Regulated recycling and plasma membrane recruitment of the high-affinity choline transporter

Authors

  • Fabiola M. Ribeiro,

    1. Cell Biology Research Group, Robarts Research Institute London, Ontario, Canada
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  • Metta Pinthong,

    1. Cell Biology Research Group, Robarts Research Institute London, Ontario, Canada
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  • Stefanie A. G. Black,

    1. Cell Biology Research Group, Robarts Research Institute London, Ontario, Canada
    2. Department of Physiology and Pharmacology, University of Western Ontario, London, Ontario, Canada
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  • Alexis C. Gordon,

    1. Cell Biology Research Group, Robarts Research Institute London, Ontario, Canada
    2. Department of Physiology and Pharmacology, University of Western Ontario, London, Ontario, Canada
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  • Vania F. Prado,

    1. Departamento de Bioquimica-Imunologia ICB, Universidade Federal de Minas Gerais, Belo Horizonte, Brazil
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  • Marco A. M. Prado,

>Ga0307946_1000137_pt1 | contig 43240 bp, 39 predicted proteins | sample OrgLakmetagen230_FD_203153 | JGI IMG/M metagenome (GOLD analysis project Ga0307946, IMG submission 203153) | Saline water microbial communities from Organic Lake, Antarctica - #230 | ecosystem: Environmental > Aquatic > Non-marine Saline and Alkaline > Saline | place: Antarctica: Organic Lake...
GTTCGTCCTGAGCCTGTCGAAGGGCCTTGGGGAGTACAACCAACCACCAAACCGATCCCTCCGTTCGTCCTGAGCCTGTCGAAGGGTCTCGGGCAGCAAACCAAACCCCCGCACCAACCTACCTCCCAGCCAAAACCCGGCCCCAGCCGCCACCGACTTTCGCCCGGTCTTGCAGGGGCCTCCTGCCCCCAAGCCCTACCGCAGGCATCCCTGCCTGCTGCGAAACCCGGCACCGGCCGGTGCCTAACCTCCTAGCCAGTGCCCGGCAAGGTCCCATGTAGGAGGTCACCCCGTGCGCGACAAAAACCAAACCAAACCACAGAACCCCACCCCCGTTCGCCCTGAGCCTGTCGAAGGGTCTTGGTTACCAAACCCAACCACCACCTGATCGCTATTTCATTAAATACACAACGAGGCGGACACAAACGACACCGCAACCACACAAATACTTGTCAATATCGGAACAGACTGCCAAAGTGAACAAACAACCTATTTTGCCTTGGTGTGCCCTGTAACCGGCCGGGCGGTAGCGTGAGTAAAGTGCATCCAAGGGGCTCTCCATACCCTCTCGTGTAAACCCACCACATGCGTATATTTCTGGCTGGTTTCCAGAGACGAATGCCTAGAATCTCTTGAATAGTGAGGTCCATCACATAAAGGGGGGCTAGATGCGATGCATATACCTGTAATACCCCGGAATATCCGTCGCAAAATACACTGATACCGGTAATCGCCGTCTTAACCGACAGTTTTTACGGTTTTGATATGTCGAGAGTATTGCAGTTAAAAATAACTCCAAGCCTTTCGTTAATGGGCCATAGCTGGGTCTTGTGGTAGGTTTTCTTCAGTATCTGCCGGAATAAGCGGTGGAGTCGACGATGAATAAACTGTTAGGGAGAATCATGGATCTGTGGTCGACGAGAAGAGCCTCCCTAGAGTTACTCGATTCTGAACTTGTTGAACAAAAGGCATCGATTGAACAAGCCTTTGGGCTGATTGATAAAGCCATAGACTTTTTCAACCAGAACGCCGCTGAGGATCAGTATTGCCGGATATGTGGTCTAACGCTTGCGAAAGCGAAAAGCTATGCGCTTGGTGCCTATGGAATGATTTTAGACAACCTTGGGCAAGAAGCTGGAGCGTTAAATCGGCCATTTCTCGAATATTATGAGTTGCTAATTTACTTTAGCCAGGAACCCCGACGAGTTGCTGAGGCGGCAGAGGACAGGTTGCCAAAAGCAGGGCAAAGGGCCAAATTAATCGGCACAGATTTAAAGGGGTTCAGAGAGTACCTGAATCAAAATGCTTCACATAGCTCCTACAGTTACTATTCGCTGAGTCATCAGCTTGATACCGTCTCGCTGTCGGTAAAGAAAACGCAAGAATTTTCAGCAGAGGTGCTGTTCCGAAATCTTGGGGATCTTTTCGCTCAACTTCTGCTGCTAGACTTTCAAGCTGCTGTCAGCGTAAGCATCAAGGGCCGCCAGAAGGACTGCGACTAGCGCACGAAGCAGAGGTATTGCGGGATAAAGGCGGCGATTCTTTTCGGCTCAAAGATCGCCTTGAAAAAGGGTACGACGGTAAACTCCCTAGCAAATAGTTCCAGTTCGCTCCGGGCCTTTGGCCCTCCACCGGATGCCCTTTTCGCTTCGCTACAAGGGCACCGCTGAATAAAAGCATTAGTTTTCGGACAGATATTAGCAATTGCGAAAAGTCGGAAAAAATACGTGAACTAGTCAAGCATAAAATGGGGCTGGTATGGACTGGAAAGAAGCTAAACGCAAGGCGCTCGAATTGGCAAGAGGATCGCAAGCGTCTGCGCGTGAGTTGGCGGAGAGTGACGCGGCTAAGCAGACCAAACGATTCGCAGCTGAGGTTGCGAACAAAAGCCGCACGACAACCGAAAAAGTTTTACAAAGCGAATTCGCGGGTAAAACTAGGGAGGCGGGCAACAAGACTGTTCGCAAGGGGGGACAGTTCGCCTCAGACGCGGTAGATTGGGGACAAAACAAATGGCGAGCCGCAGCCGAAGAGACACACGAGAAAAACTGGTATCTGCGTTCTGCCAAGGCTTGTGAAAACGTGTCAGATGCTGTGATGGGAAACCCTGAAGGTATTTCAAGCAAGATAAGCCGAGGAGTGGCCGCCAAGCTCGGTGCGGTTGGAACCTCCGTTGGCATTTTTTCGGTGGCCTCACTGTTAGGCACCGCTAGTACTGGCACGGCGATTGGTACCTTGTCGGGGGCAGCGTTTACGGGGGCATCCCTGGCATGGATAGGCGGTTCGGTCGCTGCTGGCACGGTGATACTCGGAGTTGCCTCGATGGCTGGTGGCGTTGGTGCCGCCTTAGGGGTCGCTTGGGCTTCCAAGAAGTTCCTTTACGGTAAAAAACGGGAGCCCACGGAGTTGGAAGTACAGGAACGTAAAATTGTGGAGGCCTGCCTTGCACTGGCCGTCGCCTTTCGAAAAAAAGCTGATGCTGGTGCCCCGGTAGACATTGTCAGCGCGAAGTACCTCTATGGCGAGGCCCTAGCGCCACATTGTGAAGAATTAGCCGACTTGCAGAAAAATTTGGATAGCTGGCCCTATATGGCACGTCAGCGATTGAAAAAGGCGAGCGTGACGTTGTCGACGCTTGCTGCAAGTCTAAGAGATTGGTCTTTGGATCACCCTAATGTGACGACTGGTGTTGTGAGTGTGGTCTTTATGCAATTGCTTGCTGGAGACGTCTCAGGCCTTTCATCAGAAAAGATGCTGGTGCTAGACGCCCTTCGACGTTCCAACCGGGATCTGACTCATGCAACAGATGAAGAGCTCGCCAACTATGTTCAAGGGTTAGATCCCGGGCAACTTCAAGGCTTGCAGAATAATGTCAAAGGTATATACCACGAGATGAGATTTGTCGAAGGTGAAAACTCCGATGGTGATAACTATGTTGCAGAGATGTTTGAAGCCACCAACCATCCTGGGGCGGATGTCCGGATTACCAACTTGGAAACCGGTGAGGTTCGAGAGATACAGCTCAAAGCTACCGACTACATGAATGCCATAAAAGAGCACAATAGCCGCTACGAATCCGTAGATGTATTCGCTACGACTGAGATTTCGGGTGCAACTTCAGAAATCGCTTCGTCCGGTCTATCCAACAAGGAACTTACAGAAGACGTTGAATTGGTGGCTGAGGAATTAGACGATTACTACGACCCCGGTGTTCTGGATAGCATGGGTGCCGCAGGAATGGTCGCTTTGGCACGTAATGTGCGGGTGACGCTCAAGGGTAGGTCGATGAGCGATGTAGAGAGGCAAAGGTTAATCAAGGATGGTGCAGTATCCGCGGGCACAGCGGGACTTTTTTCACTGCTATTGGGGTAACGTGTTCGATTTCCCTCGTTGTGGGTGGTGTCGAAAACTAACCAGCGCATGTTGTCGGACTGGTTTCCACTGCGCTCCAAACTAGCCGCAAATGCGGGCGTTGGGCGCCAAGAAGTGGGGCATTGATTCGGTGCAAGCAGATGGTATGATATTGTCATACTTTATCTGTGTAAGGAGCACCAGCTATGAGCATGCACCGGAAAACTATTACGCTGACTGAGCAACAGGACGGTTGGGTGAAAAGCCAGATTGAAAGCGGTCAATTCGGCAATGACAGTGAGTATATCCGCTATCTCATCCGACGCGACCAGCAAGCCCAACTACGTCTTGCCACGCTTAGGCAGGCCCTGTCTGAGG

1. Departamento de Farmacologia, ICB, Universidade Federal de Minas Gerais, Belo Horizonte, Brazil
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  • R. Jane Rylett,

    1. Cell Biology Research Group, Robarts Research Institute London, Ontario, Canada
    2. Department of Physiology and Pharmacology, University of Western Ontario, London, Ontario, Canada
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  • Stephen S. G. Ferguson

    1. Cell Biology Research Group, Robarts Research Institute London, Ontario, Canada
    2. Department of Physiology and Pharmacology, University of Western Ontario, London, Ontario, Canada
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Dr S.S.G. Ferguson, 1Cell Biology Research Group, as above.
E-mail: ferguson@robarts.ca

Abstract

The high-affinity choline transporter (CHT1) is responsible for uptake of choline from the synaptic cleft and supplying choline for acetylcholine synthesis. CHT1 internalization by clathrin-coated vesicles is proposed to represent a mechanism by which high-affinity choline uptake can be modulated. We show here that internalized CHT1 is rapidly recycled back to the cell surface in both human embryonic kidney cells (HEK 293 cells) and SH-SY5Y neuroblastoma cells. This rapidly recycling pool of CHT1 comprises about 10% of total CHT1 protein. In the SH-SY5Y neuroblastoma cell line K+-depolarization promotes Ca2+-dependent increase in the rate of CHT1 recycling to the plasma membrane without affecting the rate of CHT1 internalization. K+-depolarization also increases the size of the pool of CHT1 protein that can be mobilized to the plasma membrane. Thus, the activity-dependent increase in plasma membrane CHT1 localization appears to be regulated by two mechanisms: (i) an increase in the rate of externalization of the intracellular CHT1 pool; and (ii) the recruitment of additional intracellular transporters to the recycling pool.

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